I pulled all the toilets up and began by setting the closet flanges (the first piece of plumbing under the toilet that connects to the drain pipe). From below I then mapped out what pipe and fittings I needed to get to the stack, fiddled and tinkered, cemented, joined and plumbed my way all the way up through the roof and down to the basement and joined the whole thing to the remaining iron stack with a rubber Fernco coupling. I only botched two or three joints and it was not a problem to cut 'em out and do 'em again. It took me three days — most of that time looking up, rubbing my chin and thinking — maybe four or five hours of actual labor. I was so damned happy with myself that I didn't want the real plumber to come replace it when the time came to move the soil stack into the exterior wall (it was in the way of the new kitchen).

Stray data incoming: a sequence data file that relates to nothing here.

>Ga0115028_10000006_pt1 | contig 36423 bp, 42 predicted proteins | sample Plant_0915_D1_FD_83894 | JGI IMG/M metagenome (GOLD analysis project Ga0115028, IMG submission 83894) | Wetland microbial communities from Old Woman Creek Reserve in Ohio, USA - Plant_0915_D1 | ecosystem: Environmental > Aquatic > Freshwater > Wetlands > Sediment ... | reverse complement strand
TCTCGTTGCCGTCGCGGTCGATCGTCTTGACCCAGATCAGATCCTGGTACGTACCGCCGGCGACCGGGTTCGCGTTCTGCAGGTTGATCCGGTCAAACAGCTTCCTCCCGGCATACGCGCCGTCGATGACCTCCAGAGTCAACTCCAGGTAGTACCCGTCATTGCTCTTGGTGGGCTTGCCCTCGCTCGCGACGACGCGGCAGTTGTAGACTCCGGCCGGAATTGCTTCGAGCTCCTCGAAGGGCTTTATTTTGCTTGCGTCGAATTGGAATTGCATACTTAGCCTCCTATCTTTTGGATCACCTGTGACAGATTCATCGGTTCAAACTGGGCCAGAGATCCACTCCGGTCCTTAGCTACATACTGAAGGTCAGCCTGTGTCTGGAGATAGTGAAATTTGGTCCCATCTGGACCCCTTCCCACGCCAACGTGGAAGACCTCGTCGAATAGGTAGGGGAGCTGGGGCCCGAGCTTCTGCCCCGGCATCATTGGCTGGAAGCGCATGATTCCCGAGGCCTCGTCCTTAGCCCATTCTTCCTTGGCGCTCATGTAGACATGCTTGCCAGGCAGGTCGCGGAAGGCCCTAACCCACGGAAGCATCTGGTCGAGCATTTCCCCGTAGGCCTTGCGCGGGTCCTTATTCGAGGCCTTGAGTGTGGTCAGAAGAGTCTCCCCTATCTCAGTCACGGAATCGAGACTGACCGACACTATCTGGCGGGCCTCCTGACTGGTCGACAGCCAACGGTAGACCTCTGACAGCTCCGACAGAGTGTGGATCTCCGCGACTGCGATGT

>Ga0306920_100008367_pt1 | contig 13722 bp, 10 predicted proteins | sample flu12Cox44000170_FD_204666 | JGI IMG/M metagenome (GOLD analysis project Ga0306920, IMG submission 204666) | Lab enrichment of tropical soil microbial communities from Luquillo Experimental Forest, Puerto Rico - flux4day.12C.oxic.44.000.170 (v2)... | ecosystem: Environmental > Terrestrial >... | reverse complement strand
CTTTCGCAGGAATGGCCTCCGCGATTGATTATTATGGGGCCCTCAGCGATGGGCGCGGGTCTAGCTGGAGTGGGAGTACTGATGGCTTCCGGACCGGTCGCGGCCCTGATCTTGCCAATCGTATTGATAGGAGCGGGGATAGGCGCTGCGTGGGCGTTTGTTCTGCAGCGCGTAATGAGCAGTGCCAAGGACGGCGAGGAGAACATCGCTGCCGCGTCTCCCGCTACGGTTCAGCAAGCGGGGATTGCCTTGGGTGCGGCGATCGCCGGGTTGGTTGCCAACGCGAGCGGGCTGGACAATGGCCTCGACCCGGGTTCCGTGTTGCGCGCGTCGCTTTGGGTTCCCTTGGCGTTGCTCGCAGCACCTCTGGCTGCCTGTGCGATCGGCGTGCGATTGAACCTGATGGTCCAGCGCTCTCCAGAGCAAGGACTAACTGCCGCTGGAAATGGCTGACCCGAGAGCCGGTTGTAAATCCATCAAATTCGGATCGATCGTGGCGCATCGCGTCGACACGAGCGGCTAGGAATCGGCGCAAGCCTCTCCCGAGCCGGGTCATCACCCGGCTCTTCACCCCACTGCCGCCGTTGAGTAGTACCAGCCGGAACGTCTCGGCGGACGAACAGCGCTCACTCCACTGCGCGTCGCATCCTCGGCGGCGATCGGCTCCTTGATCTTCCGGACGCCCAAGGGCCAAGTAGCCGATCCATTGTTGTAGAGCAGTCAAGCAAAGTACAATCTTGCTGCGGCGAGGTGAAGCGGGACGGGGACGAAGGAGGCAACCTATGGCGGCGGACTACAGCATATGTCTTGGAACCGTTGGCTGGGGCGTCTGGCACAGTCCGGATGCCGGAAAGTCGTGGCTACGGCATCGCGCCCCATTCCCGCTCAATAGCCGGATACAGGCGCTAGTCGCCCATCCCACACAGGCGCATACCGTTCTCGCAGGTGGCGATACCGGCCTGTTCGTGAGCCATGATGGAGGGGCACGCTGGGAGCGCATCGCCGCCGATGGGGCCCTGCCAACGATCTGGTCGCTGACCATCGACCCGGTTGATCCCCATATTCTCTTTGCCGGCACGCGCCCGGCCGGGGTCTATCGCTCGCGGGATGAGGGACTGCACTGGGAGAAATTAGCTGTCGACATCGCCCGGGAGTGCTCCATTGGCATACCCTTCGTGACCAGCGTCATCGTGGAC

I tackled several jobs — dug down to the footing and repaired the crack in the foundation wall with a hammer and chisel and hydraulic cement inside and out and on the exterior set a 4' x 4' sheet of cardboard whose flutes were filled with pelletized bentonite to make a water impermeable barrier. (Think clumping cat litter.) Basement has been dry as a bone ever since. I sistered the rotten floor joists with 3/4" plywood and some heavy bolts, cut out and replaced portions of the mud sill and plate, replaced the water heater and learned how to sweat copper pipe from a book. The list goes on and on.

The point of all of this, is that when I tell most people, they are simply amazed. "How could you do all that?", "How come you know so much about plumbing and electrical stuff?", "Aren't you scared to mess with the wiring? What if something goes wrong?" And I can see their points, what do you do if you get in over your head? And the answer is to do the thing that I was trying to avoid in the first place, pay a professional to come set things right. Yes, sometimes the only alternative is real, hard earned, specialized experience or skill.